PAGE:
This study is part of The Child and Adolescent Twin Study in Sweden (CATSS), an ongoing study since July 2004 that targets all twins born in Sweden since July 1992. Twin pairs were traced through the Swedish Twin Registry and parents were asked to participate in the study when the twins were 9 or 12 years old (Anckarsäter et al. 2011). The sample in this study originally included 1771 twins; however, 20 individuals were excluded because of brain damage and another 4 individuals were excluded because of large chromosome aberrations. The final sample included 1747 twins [50% (873) girls, and 50% (874) boys] with data on parent-reported psychiatric symptoms and genomic DNA. In this sample, 75.7% (1305) of the individuals were 9 years old, and 25.3% (442) of the individuals were 12 years old. Consenting parents were interviewed about the twins over the telephone using the Autism-Tics, ADHD and other Comorbidities inventory (A-TAC), an interview instrument designed to evaluate a wide range of psychiatric symptoms in children (Hansson et al. 2005; Larson et al. 2010). After the interview, twins were asked to give saliva samples for DNA extraction, and a kit was sent home to the twins for DNA collection with saliva (Oragene®, Genotek, Kanata, Canada). Zygosity was determined either by a panel of 46 single nucleotide polymorphisms (SNPs) derived for zygosity analyses (Hannelius et al. 2007) or by an algorithm based on five questions on twin similarity from the telephone interview. Of the twins, 41.7% (728) were monozygotic, and 58.3% (1019) were dizygotic. Permission for the study was granted by the Ethics Committee of Karolinska Institute (No. 02-289).
Attention-deficit hyperactivity disorder score was assessed with the A-TAC interview, and was defined to include 18 DSM-IV criteria of this disorder, added with one supplementary symptom characteristic for the disorder (boredom proneness). This definition has been validated in previous studies (Hansson et al. 2005; Larson et al. 2010). Response categories for each item were scored as 0 (no), 0.5 (yes, to some extent) and 1 (yes). In this study, we wanted to study ADHD traits in a population-based sample rather than clear-cut diagnoses; thus, cutoff values for ADHD scores were lower than cutoff values for clinical diagnoses. Cutoff values used in this study have, however, been identified in previous studies by the optimal inflection point on the receiver operating characteristic (ROC) curve yielding sensitivity and specificity >0.89 (Hansson et al. 2005; Larson et al. 2010).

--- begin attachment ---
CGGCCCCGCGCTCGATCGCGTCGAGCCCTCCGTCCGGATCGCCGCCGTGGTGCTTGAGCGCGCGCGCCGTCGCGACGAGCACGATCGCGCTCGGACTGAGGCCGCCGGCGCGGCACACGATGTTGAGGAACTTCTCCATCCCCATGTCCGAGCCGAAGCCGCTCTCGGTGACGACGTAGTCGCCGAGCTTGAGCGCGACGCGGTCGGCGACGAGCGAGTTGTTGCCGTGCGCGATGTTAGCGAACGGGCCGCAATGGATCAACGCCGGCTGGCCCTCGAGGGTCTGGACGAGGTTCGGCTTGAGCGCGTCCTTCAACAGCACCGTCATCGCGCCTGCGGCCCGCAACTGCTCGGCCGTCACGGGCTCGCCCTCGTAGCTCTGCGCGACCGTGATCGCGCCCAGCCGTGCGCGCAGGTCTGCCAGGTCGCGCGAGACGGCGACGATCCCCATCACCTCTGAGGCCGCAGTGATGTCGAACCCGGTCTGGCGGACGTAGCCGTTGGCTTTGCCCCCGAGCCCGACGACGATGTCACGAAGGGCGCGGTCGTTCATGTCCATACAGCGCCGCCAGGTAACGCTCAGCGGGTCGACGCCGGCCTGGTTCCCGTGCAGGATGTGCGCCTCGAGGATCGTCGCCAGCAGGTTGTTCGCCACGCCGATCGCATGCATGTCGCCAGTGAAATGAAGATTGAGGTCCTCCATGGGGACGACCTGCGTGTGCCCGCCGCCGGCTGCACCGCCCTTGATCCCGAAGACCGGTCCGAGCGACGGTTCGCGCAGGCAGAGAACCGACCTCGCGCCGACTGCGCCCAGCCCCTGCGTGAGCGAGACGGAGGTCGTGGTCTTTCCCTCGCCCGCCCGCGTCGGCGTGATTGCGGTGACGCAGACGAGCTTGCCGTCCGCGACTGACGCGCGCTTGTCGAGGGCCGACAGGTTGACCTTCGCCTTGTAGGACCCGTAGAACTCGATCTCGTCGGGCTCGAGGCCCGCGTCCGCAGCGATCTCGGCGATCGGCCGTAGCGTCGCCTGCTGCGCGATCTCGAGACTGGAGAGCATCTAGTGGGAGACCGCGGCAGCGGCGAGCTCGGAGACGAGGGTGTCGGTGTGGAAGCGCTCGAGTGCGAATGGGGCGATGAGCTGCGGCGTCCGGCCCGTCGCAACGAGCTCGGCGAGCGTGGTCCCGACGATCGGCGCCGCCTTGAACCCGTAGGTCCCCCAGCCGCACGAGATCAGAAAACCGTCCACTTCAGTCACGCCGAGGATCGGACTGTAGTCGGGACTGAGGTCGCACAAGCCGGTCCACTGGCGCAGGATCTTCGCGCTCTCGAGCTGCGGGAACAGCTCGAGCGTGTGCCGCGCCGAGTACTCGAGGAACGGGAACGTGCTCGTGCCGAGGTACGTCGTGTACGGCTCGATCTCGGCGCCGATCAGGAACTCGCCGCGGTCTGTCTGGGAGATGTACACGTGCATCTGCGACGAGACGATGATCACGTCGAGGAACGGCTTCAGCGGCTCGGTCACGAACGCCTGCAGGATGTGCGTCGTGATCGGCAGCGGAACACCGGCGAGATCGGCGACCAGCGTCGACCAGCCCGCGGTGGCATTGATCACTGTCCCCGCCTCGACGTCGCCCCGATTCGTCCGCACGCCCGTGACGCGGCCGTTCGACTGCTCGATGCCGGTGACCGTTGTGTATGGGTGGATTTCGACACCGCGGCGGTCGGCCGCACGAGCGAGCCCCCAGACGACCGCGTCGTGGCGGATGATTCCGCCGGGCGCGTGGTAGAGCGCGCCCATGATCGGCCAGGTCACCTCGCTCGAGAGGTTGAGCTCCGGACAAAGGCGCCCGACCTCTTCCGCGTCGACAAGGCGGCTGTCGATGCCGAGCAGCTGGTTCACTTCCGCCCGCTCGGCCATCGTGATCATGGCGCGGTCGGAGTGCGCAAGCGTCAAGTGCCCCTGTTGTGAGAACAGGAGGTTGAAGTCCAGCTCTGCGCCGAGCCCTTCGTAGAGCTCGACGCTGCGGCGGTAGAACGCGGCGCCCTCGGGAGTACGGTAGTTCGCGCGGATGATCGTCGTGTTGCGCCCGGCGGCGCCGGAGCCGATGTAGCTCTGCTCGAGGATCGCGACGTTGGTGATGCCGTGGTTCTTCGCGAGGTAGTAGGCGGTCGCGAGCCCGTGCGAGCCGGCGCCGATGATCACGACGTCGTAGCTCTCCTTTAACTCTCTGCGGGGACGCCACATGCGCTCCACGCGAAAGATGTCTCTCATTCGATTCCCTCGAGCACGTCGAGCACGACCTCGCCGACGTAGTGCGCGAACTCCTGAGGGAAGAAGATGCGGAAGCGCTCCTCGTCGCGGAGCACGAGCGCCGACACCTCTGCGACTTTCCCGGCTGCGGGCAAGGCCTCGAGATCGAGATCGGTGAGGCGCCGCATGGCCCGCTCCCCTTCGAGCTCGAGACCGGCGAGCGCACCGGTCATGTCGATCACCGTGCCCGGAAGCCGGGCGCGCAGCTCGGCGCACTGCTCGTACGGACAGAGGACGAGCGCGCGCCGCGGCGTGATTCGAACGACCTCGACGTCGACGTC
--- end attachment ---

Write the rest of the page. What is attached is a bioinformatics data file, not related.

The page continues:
Attention-deficit hyperactivity disorder traits were calculated as the sum of scores of both the inattention and hyperactivity–impulsivity scales, yielding between 0 and 19 points. A dichotomous variable was created with a cutoff value of 8 points. In addition, inattention and hyperactivity–impulsivity were also assessed separately. The scales ranged between 0 and 9 points and 0 and 10 points, respectively, with a dichotomous cutoff value of 6 points for each scale.
Genomic DNA was isolated from saliva samples collected from each subject and genotyping of SNPs was performed by KBioscience (http://www.kbioscience.co.uk) with the KASPar chemistry, which is a competitive allele-specific polymerase chain reaction SNP genotyping system using fluorescence resonance energy transfer (FRET) quencher cassette oligos (http://www.kbioscience.co.uk/reagents/KASP/KASP.html, KBioscience, Hoddesdon, UK, ). Six SNPs covering the long form of ADORA2A (25 kb, UCSC Genome Browser, Human Mar.2006 Assembly) were included in this study. Five SNPs were within the gene (from 5′ to 3′: rs2298383, rs3761422, rs2236624, rs5751876 and rs35320474) and one was in the ±10 kb flanking region (rs4822492). Of the participants, 23 displayed missing data on genotyping of rs2236624 and were thus excluded from the analyses of this SNP. For the same reason, 29 participants were excluded from the analyses of rs2298383, 27 participants were excluded from the analyses of rs3761422, 43 participants were excluded from the analyses of rs4822492, 25 participants were excluded from the analyses of rs5751876 and 39 participants were excluded from the analyses of rs35320474.
Statistical associations between SNPs and dichotomous measures of ADHD traits, inattention and hyperactivity–impulsivity, respectively, were estimated by using generalized linear mixed-effects models (GLMMs). The GLMM is an extension of the generalized linear model where random effects (in this case, zygosity) can be added to the model to account for the correlated data structure. Two different variance–covariance matrices were modeled: (1) for monozygotic twins and (2) for dizygotic twins. Correlations between individuals in these groups were calculated by using R-side random effects with an unstructured variance–covariance matrix. Dichotomous outcomes were assumed to be binary distributed with a logit link function. The parameters were estimated based on the residual log pseudo-likelihood (RSPL), which is equivalent to restricted maximum likelihood. Generalized linear mixed-effects models were performed with the PROC GLIMMIX procedure in the Statistical Analysis System (SAS), Version 9.1.3. All analyses were performed on the whole sample. Analyses were also run separately for boys and girls; however, no sex differences were found (data not shown).